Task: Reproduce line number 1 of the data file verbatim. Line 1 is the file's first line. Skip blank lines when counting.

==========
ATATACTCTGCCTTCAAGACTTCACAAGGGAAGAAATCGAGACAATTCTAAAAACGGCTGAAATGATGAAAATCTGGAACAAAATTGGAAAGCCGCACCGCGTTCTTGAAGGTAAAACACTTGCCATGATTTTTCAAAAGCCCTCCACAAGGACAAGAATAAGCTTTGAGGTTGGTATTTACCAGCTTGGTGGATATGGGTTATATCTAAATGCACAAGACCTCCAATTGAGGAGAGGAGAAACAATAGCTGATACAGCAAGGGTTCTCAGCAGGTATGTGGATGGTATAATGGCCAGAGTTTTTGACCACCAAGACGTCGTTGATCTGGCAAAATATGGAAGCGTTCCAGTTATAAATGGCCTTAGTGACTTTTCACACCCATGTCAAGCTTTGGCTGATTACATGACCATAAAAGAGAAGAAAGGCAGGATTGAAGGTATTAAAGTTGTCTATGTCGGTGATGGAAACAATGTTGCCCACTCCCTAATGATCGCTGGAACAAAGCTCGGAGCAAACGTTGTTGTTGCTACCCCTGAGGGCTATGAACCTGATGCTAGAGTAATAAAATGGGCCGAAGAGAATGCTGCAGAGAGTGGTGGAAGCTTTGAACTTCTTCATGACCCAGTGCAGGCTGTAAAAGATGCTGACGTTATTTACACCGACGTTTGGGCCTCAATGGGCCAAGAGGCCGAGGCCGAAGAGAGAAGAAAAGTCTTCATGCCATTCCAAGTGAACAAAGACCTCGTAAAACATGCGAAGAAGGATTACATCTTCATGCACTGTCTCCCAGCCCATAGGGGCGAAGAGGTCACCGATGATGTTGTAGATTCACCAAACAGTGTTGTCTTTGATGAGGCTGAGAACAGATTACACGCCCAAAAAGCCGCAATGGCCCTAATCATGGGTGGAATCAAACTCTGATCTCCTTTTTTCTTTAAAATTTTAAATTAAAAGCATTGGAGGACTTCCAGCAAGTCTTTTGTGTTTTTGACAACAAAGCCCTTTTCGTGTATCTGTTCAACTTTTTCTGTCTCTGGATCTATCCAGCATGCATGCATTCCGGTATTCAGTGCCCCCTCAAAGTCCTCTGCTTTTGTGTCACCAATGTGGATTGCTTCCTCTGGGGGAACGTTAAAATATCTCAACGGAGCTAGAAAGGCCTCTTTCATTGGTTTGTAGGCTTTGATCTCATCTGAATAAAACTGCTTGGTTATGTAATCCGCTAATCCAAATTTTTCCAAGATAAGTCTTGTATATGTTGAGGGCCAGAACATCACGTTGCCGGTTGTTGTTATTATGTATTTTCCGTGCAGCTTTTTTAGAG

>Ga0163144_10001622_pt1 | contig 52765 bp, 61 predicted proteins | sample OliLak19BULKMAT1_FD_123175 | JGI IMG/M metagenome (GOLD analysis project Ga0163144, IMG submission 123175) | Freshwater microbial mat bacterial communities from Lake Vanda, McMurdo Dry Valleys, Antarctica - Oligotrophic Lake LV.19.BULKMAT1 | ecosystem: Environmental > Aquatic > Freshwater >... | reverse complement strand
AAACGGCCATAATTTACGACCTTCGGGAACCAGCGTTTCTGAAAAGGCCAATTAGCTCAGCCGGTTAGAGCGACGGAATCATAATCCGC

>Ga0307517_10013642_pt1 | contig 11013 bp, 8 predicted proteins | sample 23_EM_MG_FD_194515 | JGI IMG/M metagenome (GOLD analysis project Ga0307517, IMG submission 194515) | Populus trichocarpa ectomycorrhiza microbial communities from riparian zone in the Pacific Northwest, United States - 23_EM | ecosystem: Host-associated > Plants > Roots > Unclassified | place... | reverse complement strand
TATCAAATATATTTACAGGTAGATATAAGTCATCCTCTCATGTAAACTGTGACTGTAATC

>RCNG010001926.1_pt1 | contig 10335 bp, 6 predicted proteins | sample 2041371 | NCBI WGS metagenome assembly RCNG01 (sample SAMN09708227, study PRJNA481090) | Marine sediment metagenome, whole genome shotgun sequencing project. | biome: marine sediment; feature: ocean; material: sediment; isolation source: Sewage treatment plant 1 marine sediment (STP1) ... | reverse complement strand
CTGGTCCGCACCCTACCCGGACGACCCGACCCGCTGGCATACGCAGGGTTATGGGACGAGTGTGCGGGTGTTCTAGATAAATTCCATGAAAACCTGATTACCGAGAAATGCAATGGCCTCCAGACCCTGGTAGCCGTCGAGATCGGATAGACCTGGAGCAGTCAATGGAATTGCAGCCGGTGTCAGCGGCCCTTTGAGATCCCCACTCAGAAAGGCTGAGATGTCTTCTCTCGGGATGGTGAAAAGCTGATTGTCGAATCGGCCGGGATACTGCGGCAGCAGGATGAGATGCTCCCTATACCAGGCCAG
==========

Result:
ATATACTCTGCCTTCAAGACTTCACAAGGGAAGAAATCGAGACAATTCTAAAAACGGCTGAAATGATGAAAATCTGGAACAAAATTGGAAAGCCGCACCGCGTTCTTGAAGGTAAAACACTTGCCATGATTTTTCAAAAGCCCTCCACAAGGACAAGAATAAGCTTTGAGGTTGGTATTTACCAGCTTGGTGGATATGGGTTATATCTAAATGCACAAGACCTCCAATTGAGGAGAGGAGAAACAATAGCTGATACAGCAAGGGTTCTCAGCAGGTATGTGGATGGTATAATGGCCAGAGTTTTTGACCACCAAGACGTCGTTGATCTGGCAAAATATGGAAGCGTTCCAGTTATAAATGGCCTTAGTGACTTTTCACACCCATGTCAAGCTTTGGCTGATTACATGACCATAAAAGAGAAGAAAGGCAGGATTGAAGGTATTAAAGTTGTCTATGTCGGTGATGGAAACAATGTTGCCCACTCCCTAATGATCGCTGGAACAAAGCTCGGAGCAAACGTTGTTGTTGCTACCCCTGAGGGCTATGAACCTGATGCTAGAGTAATAAAATGGGCCGAAGAGAATGCTGCAGAGAGTGGTGGAAGCTTTGAACTTCTTCATGACCCAGTGCAGGCTGTAAAAGATGCTGACGTTATTTACACCGACGTTTGGGCCTCAATGGGCCAAGAGGCCGAGGCCGAAGAGAGAAGAAAAGTCTTCATGCCATTCCAAGTGAACAAAGACCTCGTAAAACATGCGAAGAAGGATTACATCTTCATGCACTGTCTCCCAGCCCATAGGGGCGAAGAGGTCACCGATGATGTTGTAGATTCACCAAACAGTGTTGTCTTTGATGAGGCTGAGAACAGATTACACGCCCAAAAAGCCGCAATGGCCCTAATCATGGGTGGAATCAAACTCTGATCTCCTTTTTTCTTTAAAATTTTAAATTAAAAGCATTGGAGGACTTCCAGCAAGTCTTTTGTGTTTTTGACAACAAAGCCCTTTTCGTGTATCTGTTCAACTTTTTCTGTCTCTGGATCTATCCAGCATGCATGCATTCCGGTATTCAGTGCCCCCTCAAAGTCCTCTGCTTTTGTGTCACCAATGTGGATTGCTTCCTCTGGGGGAACGTTAAAATATCTCAACGGAGCTAGAAAGGCCTCTTTCATTGGTTTGTAGGCTTTGATCTCATCTGAATAAAACTGCTTGGTTATGTAATCCGCTAATCCAAATTTTTCCAAGATAAGTCTTGTATATGTTGAGGGCCAGAACATCACGTTGCCGGTTGTTGTTATTATGTATTTTCCGTGCAGCTTTTTTAGAG